It is usually seen that land use changes with better transportation facility and at the same time improvement in transportation facility in an area has effect on land use. This is a kind of cycle which keeps on repeating itself. Here we have tried to explain the relationship between transit and land use in context of Transit Oriented Development. Transportation decisions affect land use patterns and resulting economic, social and environmental impacts. These include direct impacts on land used for transportation facilities, and indirect impacts caused by changes to land use development patterns.
Though, Transit Oriented Development (TOD) remains primarily a transport problem involving transit network design, effective transfer between nodes and scheduling, it is related directly to compact development principles as TOD efficiencies are achieved through densification of urban nodes (Cervero and Kockelman, 1997: 17) resulting in modal shift from automobile to transit, and mixed use development.(Cervero 1996; Nelson, Niles et al., 2001: 48)
In particular, certain transportation planning decisions tend to increase sprawl while others support smart growth. Land use patterns can have diverse economic, social and environmental impacts: some require less impervious surface per capita and so preserve more open space, and some are more accessible and so reduce transportation costs to businesses and consumers. Transportation planning decisions influence land use directly, by affecting the amount of land used for transport facilities, and indirectly, by affecting the location and design of development.
For example, expanding urban highways increases pavement area, and by increasing urban fringe vehicle access encourages more dispersed, automobile-oriented development, commonly called sprawl, while walking, cycling and public transit improvements encourage compact, infill development, commonly called smart growth.
For example, infill development tends to increase impervious surface coverage within existing urban areas, but by reducing lower-density urban fringe development are reducing per captia road and parking supply, it tends to reduces per capita and total regional impervious surface area. Sprawl refers to dispersed development in low-density, single-use,automobile-dependent development areas outside of any city or town; population growth in cities and towns outside existing cities is not necessarily sprawl if the development pattern reflects smart growth principles.
Transportation planning decisions affect land use, both directly by determining which land is devoted to transport facilities such as roads, parking lots, and ports, and indirectly by affecting the relative accessibility and development costs in different locations.
In general, policies that reduce the generalized cost (financial costs, travel time, discomfort, risk) of automobile travel tend to increase total traffic and sprawl, while those that improve non-motorized and transit travel tend to support smart growth. Planning decisions often involve trade offs between mobility and accessibility.By increasing the amount of land required for a given amount of development, generous road and parking requirements favor urban fringe development, where land prices are lower.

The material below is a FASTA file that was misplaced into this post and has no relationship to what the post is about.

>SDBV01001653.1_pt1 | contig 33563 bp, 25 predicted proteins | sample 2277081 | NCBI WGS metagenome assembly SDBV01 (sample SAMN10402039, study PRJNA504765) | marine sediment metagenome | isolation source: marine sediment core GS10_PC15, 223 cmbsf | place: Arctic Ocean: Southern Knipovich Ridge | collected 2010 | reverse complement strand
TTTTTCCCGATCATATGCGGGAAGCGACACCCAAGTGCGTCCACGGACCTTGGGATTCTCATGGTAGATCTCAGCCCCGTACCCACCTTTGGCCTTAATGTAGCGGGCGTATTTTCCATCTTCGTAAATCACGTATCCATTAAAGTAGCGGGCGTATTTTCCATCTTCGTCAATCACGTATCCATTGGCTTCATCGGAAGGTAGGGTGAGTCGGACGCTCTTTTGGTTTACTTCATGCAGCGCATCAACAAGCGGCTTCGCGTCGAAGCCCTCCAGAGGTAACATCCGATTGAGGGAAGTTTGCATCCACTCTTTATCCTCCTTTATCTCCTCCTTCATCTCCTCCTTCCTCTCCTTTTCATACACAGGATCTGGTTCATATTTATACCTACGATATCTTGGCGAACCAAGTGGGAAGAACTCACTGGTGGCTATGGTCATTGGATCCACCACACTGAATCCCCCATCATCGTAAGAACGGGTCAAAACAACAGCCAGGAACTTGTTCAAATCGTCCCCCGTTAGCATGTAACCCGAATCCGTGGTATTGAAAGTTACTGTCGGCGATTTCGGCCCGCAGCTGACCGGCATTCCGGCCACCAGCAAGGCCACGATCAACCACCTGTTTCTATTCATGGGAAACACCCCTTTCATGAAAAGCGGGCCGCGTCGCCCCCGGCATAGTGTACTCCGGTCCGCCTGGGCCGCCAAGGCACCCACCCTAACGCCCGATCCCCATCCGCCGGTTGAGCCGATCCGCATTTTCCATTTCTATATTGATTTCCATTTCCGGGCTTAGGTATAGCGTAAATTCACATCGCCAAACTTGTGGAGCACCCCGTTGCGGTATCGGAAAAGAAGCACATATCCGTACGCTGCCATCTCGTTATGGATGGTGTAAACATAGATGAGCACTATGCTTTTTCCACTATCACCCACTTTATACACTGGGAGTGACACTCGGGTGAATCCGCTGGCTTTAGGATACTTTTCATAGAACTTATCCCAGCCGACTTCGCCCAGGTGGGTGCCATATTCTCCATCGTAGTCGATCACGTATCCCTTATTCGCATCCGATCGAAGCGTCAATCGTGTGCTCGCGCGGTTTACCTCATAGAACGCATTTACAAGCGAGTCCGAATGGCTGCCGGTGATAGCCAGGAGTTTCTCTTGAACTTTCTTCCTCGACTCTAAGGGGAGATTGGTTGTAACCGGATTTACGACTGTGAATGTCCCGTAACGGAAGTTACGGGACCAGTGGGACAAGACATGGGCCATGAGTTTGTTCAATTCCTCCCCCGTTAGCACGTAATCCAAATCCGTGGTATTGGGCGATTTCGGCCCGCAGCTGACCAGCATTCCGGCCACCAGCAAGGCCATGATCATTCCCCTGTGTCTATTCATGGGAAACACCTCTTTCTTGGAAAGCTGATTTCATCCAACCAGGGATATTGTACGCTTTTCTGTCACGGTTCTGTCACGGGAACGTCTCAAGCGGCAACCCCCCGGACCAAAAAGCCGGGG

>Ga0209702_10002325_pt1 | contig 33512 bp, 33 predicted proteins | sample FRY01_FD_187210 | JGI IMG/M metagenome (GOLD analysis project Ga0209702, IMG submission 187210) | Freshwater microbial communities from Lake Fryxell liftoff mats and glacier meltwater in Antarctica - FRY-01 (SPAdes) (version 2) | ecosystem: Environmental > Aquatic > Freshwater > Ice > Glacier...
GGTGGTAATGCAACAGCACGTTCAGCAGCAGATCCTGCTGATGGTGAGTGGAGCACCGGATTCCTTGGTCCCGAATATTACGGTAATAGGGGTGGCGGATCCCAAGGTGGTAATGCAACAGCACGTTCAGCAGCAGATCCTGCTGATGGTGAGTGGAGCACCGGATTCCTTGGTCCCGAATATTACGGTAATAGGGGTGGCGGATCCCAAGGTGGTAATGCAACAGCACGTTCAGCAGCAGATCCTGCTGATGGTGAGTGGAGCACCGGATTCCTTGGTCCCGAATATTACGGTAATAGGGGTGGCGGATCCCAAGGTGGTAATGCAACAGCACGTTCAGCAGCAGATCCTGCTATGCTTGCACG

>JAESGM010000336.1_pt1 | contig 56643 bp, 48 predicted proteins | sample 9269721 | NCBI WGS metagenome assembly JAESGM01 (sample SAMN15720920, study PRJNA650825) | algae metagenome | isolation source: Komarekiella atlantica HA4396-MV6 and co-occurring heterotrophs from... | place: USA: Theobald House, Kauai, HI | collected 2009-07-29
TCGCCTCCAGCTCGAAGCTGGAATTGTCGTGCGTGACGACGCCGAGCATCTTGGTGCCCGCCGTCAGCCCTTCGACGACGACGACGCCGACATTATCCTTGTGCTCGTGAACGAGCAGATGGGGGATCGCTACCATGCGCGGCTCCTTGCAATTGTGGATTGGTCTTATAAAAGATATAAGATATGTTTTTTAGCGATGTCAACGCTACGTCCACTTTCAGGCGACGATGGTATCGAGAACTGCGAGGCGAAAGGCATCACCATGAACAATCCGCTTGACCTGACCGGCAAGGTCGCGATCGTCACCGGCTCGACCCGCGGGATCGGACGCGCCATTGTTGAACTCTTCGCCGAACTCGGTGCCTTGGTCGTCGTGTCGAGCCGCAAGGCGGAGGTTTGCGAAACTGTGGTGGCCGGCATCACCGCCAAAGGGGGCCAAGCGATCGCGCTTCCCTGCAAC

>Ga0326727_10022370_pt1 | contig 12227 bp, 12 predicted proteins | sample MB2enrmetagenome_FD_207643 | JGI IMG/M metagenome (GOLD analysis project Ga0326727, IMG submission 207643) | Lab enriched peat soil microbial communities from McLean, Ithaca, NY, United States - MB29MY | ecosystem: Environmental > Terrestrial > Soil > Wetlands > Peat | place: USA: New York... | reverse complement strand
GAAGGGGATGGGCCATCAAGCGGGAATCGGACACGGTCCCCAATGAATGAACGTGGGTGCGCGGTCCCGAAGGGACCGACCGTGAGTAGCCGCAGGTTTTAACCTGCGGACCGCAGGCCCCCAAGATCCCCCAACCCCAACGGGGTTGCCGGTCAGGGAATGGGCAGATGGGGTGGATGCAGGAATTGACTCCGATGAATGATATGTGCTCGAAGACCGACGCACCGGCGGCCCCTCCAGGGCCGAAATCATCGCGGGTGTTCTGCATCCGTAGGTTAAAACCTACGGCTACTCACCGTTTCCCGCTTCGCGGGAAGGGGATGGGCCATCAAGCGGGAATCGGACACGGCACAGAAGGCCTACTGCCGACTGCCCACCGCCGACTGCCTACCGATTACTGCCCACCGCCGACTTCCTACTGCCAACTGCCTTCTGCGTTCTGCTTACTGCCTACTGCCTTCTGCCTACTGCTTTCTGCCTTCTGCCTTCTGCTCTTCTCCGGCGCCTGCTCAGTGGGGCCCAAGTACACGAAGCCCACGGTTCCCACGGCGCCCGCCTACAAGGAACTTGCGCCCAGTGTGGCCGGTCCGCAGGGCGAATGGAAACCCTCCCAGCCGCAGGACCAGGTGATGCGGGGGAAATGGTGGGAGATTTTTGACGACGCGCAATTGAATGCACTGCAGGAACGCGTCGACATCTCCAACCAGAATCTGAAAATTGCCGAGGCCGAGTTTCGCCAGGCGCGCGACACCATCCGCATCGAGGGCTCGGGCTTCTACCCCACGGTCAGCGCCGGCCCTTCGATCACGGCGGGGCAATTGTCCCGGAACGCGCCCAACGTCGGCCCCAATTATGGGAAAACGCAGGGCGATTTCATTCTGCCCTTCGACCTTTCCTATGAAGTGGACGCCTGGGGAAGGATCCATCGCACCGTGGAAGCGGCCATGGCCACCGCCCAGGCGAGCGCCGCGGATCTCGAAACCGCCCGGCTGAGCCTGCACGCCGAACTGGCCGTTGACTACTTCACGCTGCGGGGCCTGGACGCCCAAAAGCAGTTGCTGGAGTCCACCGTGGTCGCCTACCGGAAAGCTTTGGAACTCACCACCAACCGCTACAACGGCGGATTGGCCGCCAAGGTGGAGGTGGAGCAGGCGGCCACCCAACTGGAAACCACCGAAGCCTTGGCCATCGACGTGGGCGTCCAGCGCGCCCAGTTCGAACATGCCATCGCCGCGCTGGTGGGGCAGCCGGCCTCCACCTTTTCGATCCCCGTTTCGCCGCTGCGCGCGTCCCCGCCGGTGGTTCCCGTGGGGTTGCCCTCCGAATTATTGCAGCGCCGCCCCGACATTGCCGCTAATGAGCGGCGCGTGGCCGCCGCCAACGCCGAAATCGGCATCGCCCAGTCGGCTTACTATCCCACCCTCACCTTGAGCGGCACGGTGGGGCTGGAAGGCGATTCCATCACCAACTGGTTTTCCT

It can be difficult to determine the exact land use impacts of a particular transport planning decision, particularly indirect, long-term impacts. Impacts are affected by factors such as the relative demand for different types of development, the degree to which a particular transportation project will improve accessibility and reduce costs, and how a transportation policy or project integrates with other factors.
Conversely, if there is significant unmet demand for transit-oriented development, improving transit service and implementing supportive land use policies will probably stimulate smart growth.
Structured parking reduces land requirements and underground parking can be considered to use no additional land. In addition, motor vehicle traffic tends to reduce development density indirectly by increasing the need for sidewalk and building setbacks to avoid traffic noise and dust, so larger boulevards, highways shoulders and front lawns can be considered, in part, a land use cost of motor vehicle transport. It suggests that 5-10% of suburban land, 20-30% of urban land, and 40-60% of commercial center land is devoted to roads and parking.
As previously described, automobile-oriented transport planning tends to cause sprawl by increasing the amount of land required for development, by improving accessibility to urban-fringe locations, and by degrading urban environments.. Another transport engineering text states: It can be argued that sprawl is a land use issue rather than a transport issue, since it can be controlled by land use policies such as development restrictions and zoning codes.
Few governments can establish and enforce effective land use controls where undeveloped land is easily accessible to urban areas. This reduces transportation costs, including internal costs and external costs. Smart growth improves non-drivers overall accessibility and reduces the portion of lower-income household budgets devoted to transportation.
Because transit services and pedestrian facilities experience economies of scale, smart growth tends to increase service quality and reduce unit costs. Sprawl reduces unit land costs and so reduces costs for larger-lot homes, while smart growth reduces land requirements per housing unit, reduces parking requirements, and expands housing types, but may require structured parking and increase other building costs. Sprawl reduces housing costs for households that demand larger-lot single-family homes and generous parking supply, but smart growth reduces housing costs for households with more flexible housing and parking preferences.
Source: Planning Tank